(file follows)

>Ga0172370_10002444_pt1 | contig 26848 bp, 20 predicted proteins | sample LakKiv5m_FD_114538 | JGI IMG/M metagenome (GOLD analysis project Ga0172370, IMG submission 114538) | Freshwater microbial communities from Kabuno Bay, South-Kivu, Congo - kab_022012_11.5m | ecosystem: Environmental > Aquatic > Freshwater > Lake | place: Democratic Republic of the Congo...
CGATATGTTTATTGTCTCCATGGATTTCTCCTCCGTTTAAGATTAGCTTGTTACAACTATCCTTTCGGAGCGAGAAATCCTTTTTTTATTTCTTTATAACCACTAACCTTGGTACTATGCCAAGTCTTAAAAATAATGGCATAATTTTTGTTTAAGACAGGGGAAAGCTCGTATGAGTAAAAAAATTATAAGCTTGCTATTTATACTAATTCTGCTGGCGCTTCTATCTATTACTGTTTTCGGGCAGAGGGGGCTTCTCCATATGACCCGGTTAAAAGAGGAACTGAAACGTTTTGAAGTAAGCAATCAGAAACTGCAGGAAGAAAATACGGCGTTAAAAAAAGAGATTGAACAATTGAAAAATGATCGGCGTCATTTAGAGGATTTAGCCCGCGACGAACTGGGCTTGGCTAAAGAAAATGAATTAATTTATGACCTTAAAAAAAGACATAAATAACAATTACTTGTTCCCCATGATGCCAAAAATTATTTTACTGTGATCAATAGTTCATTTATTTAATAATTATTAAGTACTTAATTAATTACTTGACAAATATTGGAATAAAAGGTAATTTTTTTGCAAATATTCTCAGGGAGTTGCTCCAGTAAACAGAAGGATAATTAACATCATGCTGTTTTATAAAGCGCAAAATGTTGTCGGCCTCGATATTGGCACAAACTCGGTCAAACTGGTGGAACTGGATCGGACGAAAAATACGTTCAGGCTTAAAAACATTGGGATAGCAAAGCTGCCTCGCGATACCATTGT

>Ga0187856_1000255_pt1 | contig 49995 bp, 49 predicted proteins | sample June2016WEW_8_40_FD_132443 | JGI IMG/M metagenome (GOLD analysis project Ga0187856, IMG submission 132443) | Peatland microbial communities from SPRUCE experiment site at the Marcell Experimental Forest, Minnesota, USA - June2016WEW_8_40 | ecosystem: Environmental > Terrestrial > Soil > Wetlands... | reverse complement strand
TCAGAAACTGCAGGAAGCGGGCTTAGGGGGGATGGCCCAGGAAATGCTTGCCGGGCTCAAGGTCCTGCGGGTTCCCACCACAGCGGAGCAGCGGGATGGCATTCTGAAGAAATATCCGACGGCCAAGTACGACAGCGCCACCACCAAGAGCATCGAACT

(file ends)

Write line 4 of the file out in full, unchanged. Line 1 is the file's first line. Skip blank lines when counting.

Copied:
TCAGAAACTGCAGGAAGCGGGCTTAGGGGGGATGGCCCAGGAAATGCTTGCCGGGCTCAAGGTCCTGCGGGTTCCCACCACAGCGGAGCAGCGGGATGGCATTCTGAAGAAATATCCGACGGCCAAGTACGACAGCGCCACCACCAAGAGCATCGAACT